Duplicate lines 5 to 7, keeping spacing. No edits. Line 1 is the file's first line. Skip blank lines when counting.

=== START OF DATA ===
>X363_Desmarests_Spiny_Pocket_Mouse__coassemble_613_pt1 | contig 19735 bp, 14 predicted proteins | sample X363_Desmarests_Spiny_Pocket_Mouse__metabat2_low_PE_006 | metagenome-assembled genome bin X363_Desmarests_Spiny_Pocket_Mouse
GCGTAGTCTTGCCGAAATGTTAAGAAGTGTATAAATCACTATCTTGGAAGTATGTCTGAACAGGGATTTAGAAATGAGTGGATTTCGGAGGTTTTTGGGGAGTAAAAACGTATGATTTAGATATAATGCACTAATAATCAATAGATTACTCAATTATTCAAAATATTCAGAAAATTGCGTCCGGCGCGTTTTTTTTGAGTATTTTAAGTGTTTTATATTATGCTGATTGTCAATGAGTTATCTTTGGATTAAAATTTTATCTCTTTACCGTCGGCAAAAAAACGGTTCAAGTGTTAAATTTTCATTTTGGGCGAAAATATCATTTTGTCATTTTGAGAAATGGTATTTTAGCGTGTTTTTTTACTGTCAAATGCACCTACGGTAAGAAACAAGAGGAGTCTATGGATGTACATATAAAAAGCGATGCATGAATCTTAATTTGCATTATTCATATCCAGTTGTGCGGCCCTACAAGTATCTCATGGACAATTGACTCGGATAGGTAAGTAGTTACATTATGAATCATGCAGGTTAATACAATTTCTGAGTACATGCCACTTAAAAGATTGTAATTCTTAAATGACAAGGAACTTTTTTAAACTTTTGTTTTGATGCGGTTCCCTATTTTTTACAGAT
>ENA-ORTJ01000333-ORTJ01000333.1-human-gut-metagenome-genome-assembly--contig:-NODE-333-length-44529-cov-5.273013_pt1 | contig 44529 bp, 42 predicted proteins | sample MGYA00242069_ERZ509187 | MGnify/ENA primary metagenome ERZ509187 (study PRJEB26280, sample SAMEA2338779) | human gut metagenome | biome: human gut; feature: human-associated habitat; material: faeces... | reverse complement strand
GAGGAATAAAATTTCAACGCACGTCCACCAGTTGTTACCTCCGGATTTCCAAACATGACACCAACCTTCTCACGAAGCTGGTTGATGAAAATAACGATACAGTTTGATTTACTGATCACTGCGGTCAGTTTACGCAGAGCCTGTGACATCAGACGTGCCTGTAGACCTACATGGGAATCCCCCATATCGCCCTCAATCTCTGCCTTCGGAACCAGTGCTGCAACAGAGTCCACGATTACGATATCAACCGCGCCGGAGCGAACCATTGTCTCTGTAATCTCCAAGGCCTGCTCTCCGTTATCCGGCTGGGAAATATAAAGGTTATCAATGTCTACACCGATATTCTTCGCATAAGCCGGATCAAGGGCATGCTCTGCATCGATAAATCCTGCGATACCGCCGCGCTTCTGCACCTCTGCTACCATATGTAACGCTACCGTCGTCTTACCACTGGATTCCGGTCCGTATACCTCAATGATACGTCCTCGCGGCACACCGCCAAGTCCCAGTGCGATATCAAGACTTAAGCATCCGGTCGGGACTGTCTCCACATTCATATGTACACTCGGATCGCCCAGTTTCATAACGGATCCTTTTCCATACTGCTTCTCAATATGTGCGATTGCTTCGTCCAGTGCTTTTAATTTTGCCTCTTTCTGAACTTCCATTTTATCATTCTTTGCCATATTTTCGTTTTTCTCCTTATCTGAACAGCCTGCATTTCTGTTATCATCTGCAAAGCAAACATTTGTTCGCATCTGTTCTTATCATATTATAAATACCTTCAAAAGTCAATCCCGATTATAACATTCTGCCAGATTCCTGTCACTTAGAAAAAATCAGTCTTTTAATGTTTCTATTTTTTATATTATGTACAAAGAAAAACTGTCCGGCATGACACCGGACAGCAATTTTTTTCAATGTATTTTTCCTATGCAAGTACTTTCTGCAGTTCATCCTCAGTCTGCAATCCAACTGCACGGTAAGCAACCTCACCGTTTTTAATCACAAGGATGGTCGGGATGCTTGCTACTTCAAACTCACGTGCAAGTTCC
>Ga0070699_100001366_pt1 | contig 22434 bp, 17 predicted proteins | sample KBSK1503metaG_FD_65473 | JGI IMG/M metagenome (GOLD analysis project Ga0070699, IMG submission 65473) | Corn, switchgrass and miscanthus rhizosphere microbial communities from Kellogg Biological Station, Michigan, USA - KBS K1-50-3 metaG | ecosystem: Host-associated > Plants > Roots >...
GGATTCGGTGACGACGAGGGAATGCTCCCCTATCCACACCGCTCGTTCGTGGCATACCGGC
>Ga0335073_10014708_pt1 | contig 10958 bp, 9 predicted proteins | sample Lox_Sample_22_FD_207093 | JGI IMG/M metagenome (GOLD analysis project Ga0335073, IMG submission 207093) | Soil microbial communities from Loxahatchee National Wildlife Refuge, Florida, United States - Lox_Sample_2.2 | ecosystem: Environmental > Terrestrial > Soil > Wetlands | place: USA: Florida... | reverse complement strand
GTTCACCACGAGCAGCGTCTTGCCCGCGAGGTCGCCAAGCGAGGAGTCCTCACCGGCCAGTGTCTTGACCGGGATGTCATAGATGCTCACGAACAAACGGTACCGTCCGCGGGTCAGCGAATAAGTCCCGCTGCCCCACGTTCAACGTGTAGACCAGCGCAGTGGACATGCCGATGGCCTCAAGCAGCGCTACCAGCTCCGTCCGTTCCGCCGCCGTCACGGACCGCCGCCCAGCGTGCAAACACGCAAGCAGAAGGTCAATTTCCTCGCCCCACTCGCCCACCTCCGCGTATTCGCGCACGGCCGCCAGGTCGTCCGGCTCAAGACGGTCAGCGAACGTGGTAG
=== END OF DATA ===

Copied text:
>Ga0070699_100001366_pt1 | contig 22434 bp, 17 predicted proteins | sample KBSK1503metaG_FD_65473 | JGI IMG/M metagenome (GOLD analysis project Ga0070699, IMG submission 65473) | Corn, switchgrass and miscanthus rhizosphere microbial communities from Kellogg Biological Station, Michigan, USA - KBS K1-50-3 metaG | ecosystem: Host-associated > Plants > Roots >...
GGATTCGGTGACGACGAGGGAATGCTCCCCTATCCACACCGCTCGTTCGTGGCATACCGGC
>Ga0335073_10014708_pt1 | contig 10958 bp, 9 predicted proteins | sample Lox_Sample_22_FD_207093 | JGI IMG/M metagenome (GOLD analysis project Ga0335073, IMG submission 207093) | Soil microbial communities from Loxahatchee National Wildlife Refuge, Florida, United States - Lox_Sample_2.2 | ecosystem: Environmental > Terrestrial > Soil > Wetlands | place: USA: Florida... | reverse complement strand